[edited by - jack_1313 on April 15, 2004 3:35:56 AM]

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OmniBrain: Yeah, I figured it was floating-point error.

Impossible and jack_1313: I''ll check out that information on swept sphere collisions. Thanks!

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I had a similar problem a while ago, except in my case the ball would gradually lose height after each bounce but when the height got very low it would not come to rest, instead it would sit their bouncing very low as if it was vibrating...

Let me explain how my collision works:

1) detect collision - if there is a colision move the ball to the surface so that there is no overlap.

2) reflect the velocity of the ball.

This is why the vibration occurs when the ball should be at rest:

Lets assume that at the start of the frame the ball is stationary.
- First i apply my gravity to the velocity of the ball.
- Then the velocity is applied to move the position of the ball.
- The ball now lies a little beneath the surface.
- Collision detection moves the ball back to the surface.
- The velocity is then reflected

the problem is that at the end of all this, the ball has a small velocity away from the surface (the velocity is equal to the velocity it gained during the frame while dropping through the surface).

Now i assume you don''t have this problem yet because on colision detection you probably don''t move the ball, instead you just reflect the velocty. I would suggest that you do as i have, and then for the small issue of vibration i came up with this to fix it:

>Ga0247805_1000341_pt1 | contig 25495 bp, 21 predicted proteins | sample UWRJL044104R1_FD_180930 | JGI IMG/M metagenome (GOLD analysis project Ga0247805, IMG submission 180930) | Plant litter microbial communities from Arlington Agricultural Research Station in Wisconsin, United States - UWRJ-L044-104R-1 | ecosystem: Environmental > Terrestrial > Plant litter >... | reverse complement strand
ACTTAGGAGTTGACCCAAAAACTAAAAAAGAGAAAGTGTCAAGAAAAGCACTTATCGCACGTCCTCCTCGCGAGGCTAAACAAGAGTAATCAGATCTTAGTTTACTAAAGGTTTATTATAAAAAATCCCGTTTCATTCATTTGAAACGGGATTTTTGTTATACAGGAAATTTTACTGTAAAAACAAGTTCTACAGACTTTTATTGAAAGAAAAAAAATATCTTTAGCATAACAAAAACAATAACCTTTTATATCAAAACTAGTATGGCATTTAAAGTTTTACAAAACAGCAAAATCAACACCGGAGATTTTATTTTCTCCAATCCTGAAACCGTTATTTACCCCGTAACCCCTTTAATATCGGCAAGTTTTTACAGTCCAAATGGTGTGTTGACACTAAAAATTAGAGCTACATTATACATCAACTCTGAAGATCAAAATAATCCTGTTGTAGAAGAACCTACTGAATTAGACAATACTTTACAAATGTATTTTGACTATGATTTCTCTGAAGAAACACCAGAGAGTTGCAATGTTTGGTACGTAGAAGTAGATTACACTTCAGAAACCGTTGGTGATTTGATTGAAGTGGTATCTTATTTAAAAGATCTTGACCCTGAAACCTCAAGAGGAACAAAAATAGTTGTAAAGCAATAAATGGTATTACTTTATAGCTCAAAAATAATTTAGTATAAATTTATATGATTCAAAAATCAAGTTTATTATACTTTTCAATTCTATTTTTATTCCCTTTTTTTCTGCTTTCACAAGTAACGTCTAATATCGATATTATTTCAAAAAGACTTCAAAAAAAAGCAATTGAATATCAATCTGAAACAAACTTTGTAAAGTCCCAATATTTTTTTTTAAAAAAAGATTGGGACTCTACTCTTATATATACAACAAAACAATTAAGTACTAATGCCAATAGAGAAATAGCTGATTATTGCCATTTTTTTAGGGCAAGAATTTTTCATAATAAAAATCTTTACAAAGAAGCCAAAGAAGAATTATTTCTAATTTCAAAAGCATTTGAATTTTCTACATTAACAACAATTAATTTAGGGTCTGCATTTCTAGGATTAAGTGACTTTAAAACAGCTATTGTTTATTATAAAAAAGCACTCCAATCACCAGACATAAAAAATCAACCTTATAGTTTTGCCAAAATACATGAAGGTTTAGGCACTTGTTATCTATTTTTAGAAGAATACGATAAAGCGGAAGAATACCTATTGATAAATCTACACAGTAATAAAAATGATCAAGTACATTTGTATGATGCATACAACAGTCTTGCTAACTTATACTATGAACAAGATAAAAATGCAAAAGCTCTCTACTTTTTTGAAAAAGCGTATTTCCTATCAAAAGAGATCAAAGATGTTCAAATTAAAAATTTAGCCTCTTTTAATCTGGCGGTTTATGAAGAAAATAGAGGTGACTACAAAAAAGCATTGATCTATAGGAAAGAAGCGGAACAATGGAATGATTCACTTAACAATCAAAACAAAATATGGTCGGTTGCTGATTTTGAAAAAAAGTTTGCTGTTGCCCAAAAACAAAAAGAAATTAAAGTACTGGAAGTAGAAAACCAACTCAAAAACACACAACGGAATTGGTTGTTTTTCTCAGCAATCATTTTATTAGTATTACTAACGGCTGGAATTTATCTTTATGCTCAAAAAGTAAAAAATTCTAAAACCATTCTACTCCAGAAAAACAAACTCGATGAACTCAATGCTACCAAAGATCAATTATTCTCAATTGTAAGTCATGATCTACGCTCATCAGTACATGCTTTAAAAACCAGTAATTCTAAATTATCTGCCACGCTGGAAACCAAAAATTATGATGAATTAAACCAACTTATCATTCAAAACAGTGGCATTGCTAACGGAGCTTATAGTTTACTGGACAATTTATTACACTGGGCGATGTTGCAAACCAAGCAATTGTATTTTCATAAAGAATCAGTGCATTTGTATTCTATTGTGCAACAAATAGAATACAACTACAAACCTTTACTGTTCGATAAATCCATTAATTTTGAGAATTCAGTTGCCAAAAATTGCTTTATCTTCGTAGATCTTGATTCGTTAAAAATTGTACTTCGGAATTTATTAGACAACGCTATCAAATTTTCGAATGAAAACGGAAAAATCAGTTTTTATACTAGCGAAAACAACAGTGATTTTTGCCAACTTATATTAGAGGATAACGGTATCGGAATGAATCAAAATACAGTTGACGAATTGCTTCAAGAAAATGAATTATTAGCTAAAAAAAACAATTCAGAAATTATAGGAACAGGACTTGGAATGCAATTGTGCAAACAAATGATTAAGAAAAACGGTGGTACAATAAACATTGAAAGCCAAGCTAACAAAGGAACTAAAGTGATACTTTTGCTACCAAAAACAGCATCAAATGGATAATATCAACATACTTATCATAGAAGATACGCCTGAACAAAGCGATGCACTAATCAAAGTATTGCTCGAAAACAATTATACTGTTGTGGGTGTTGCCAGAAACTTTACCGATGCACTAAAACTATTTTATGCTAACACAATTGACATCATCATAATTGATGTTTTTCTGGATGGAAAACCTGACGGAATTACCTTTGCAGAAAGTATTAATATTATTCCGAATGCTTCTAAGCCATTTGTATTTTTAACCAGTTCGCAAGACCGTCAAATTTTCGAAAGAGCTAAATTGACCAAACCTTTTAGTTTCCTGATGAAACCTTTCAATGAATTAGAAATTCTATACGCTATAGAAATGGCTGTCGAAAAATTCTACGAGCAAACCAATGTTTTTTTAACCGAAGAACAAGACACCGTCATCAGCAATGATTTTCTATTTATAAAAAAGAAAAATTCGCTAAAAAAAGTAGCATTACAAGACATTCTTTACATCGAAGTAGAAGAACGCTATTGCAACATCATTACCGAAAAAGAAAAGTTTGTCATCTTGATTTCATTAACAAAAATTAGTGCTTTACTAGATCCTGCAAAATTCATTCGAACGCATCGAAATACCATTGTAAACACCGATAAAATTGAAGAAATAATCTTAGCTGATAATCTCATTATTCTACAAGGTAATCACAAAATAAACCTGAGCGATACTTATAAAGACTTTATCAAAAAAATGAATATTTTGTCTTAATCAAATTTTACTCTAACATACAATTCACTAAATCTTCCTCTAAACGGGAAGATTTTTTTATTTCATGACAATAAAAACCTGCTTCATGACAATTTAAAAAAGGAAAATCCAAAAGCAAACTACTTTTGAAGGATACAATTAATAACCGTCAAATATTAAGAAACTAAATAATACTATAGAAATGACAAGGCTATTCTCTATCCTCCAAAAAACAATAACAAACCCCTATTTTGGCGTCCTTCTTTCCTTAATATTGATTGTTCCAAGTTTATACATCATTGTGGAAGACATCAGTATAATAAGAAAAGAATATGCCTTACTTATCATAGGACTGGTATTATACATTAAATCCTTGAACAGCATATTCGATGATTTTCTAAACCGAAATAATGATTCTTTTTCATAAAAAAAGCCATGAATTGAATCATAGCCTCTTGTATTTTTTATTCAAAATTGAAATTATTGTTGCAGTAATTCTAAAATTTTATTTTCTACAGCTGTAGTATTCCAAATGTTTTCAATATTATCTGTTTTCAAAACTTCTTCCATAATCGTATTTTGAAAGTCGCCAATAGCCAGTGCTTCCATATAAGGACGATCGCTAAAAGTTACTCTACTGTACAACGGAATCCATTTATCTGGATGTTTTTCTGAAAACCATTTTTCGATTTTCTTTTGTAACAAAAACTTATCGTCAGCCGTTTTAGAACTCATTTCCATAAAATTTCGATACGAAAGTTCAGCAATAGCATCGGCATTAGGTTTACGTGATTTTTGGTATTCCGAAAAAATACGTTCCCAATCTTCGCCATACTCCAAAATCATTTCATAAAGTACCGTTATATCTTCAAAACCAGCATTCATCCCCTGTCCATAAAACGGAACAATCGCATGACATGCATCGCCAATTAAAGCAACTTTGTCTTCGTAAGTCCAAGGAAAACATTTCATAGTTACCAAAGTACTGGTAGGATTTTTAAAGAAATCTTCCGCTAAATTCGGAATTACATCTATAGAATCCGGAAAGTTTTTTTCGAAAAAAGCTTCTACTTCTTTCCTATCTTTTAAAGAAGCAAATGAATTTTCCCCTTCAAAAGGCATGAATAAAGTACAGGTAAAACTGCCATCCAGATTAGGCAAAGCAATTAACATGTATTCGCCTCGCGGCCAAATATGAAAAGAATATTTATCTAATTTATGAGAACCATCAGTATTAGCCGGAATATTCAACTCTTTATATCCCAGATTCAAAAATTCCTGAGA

When i move the ball back to the surface i calculate the amount of potential energy i am giving the the ball by doing so. The formula is simple its PE = m*g*h (where m = mass of the ball, g = gravity constant, h = distance ball moved in direction of gravity). This is equal to the amount of kenetic energy the ball has gained by moving that small distance. So all i need to do is take away the Potential Energy gained from the Kenetic Energy. The formula for KE is, KE = 1/2*m*v^2 (where v = velocity of the ball in direction of gravity). If you re-arrange the equation you can calculate what velocity you must remove from the ball after collision detection, that is:

v = sqrt(2*g*h)

Note:

v = velocity in the direction of gravity (i.e. just take the z component of the velocity)
h = distance moved in the direction of gravity(i.e. again just take the z component of distance)

So you just subtract that from the velocity of the ball... And the result is that you have no more vibration at all while still allowing the ball to bounce as it should. Works great, even with very low frame rates (where the problem is the most visible without the fix).

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What I did, which may work out to the exact same thing as dealing with energy ( which I like ), was to always sweep the sphere a bit of extra distance, even if it wouldn''t get there this time period.

Then look for collisions, if one is found, only move the ball up to the point in time up until it exactly hits surface normal * ( 1.0f + Epsilon_Distance ). Then you move the ball there, take away that amount of time, then calculate the reflection / sliding, etc.

To do angular velocity I hacked it so that any time a collision happened, I took the cross product of the collision normal and resulting velocity to get the axis of rotation, then made the angular velocity equal to resulting velocity / 2pi.

I realize that doesn''t preserve energy, but it looked good to my eye...

I also completely simulate one ball''s timeslice before moving any other balls. This won''t work for low physics time-steps, but worked great for me, and simplified things.